The Internal Revenue Service has again raised the possibility that some taxpayers will need to report Colorado’s state tax refunds as income on their federal returns — and that money could be taxed.
Colorado officials are still sussing out what the new guidance, issued Wednesday, will mean for taxpayers who receive refunds of excessive tax collections through the Taxpayer’s Bill of Rights, or TABOR. It’s not the first time they’ve differed with the IRS.
But Gov. Jared Polis called the federal agency’s new view “absurd,” saying in a statement that it could “cost Coloradans money and confuse people, and I call on the Biden administration to reverse course.”
After receiving record rebates in 2022 — $750 per taxpayer — Coloradans can expect hundreds of dollars in refunds again this upcoming tax season, according to nonpartisan state economists.
“The (Colorado) Department of Revenue is still analyzing the impacts of the IRS decision made today impacting the taxability of TABOR refunds,” agency spokesperson Daniel Carr said in a statement. “The Department will need some time to consider the broader implications of the decisions and will issue a clarifying statement at the time.”
Under the new IRS guidance, taxpayers who itemize their federal deductions, including state taxes they paid, and then receive a state tax refund would need to include the refund as income. But that stipulation wouldn’t apply to all taxpayers because of a limit on itemized deductions, the IRS says.
“Most taxpayers receiving state tax refunds do not have to include the state tax refund in income for federal tax purposes,” the agency said in a news release about the guidance. “As a general rule, taxpayers who choose the standard deduction on their federal income tax returns do not owe federal income tax on state tax refunds.”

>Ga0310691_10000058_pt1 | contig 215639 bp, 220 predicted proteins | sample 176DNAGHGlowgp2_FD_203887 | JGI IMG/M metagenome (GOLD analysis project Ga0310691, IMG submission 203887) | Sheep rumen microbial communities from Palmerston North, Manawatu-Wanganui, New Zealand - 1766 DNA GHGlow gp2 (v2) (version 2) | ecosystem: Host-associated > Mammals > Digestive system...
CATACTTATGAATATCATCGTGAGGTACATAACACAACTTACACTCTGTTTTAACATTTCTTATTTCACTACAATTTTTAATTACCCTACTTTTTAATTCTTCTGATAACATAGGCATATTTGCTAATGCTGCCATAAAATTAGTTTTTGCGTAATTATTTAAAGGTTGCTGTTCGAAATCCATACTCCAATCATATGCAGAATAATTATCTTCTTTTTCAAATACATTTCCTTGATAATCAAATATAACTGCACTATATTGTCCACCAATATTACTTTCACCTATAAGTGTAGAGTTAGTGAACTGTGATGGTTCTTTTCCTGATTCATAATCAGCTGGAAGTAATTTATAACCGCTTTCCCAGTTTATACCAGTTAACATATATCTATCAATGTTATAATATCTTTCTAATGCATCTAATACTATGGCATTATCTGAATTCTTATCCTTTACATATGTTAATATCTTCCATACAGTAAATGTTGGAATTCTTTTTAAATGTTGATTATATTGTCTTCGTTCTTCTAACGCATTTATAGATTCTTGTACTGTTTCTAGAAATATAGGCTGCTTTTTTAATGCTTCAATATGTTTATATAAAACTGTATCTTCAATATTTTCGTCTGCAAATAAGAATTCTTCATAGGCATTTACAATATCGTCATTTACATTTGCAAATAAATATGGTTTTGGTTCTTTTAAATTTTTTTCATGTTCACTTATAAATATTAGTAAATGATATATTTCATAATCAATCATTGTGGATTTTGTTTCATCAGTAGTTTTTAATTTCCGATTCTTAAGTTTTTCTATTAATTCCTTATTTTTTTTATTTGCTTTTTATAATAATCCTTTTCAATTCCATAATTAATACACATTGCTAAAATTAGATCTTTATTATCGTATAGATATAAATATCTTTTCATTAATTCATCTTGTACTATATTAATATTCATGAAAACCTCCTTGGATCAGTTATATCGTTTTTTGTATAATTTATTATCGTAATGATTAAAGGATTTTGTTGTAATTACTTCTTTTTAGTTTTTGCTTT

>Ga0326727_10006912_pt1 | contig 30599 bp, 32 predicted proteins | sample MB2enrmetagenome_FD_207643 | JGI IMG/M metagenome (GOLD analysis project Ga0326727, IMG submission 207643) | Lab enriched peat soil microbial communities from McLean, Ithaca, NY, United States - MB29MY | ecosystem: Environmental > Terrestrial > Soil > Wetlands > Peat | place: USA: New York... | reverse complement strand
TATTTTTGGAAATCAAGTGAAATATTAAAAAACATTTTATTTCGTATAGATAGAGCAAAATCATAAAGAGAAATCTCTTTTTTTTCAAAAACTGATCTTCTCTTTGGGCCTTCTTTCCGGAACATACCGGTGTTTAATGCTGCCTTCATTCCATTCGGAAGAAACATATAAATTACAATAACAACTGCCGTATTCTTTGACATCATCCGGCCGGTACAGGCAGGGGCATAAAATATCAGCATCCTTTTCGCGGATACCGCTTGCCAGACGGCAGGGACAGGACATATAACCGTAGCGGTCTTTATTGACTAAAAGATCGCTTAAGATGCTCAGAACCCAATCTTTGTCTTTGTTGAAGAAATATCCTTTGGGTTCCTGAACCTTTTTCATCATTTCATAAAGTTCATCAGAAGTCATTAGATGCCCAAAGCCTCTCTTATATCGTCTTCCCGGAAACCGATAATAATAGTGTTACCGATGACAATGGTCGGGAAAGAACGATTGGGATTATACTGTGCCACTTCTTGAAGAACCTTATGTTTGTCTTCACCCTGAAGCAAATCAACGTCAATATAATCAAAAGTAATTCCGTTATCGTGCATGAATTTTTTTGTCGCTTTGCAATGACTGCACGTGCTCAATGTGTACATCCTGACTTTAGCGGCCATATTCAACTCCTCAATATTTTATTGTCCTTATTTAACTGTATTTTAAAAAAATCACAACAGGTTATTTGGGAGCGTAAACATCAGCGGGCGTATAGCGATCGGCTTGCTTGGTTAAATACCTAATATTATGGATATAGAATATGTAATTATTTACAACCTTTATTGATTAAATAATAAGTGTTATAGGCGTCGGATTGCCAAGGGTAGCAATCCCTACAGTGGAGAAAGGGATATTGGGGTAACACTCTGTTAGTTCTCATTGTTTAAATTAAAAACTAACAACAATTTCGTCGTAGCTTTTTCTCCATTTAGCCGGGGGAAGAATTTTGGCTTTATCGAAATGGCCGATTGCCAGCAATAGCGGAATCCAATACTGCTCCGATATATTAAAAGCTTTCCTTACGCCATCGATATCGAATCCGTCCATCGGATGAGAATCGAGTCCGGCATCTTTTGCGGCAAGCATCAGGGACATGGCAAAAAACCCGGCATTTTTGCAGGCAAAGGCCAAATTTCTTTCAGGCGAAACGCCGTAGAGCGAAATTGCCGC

The IRS asked for comments on the proposed rules and input on how it should treat state sales tax refunds — a pool that Colorado’s refunds draw from heavily. But it otherwise downplayed the potential impact.
TABOR, a state constitutional amendment, limits how much tax revenue the state can collect and requires the state to refund excess collections. The money generally comes from excess sales and income taxes. It’s typically rebated on a tiered system in which higher-income taxpayers receive a higher amount on the idea that they paid more taxes.
However, Democrats at the State Capitol have given preference to flat refunds in recent years, or equal shares for all taxpayers — meaning lower-income Coloradans get more back, and higher-income earners less, than they would under the old tiered system. Democrats have even tied equal TABOR distributions to the passage of Proposition HH, which is on the ballot in November.
Colorado’s tax rebate program has been in place since voters approved the TABOR amendment three decades ago. Refunds reached a record high in 2022.
The extra IRS attention to state refunds came as several other states instituted some form of financial aid to residents in the fallout of the COVID-19 pandemic. It wasn’t clear Wednesday how, or even if, Colorado’s program would be affected by the new IRS guidance.
If new rules do apply, they likely would come into play for the 2024 tax season.
The new guidance incensed Polis. It’s the second time this year the IRS has threatened to tap into TABOR refunds in some way.
“The IRS is proposing going back on thirty years of not treating TABOR refunds as taxable income,” Polis’ statement said. “Our administration strongly disagrees with the IRS guidance as it fails to factor in that TABOR refunds are returning sales tax dollars in addition to income tax dollars and fees that our citizens have already paid” — making it all “an entirely legitimate tax refund” that shouldn’t be taxed.
In February, the IRS briefly asked Coloradans to hold off on filing their tax returns as it considered how to treat 2022’s flat refunds.
After an outcry from the state’s federal delegation and Polis, the IRS backtracked and said it would not tax last year’s refunds.
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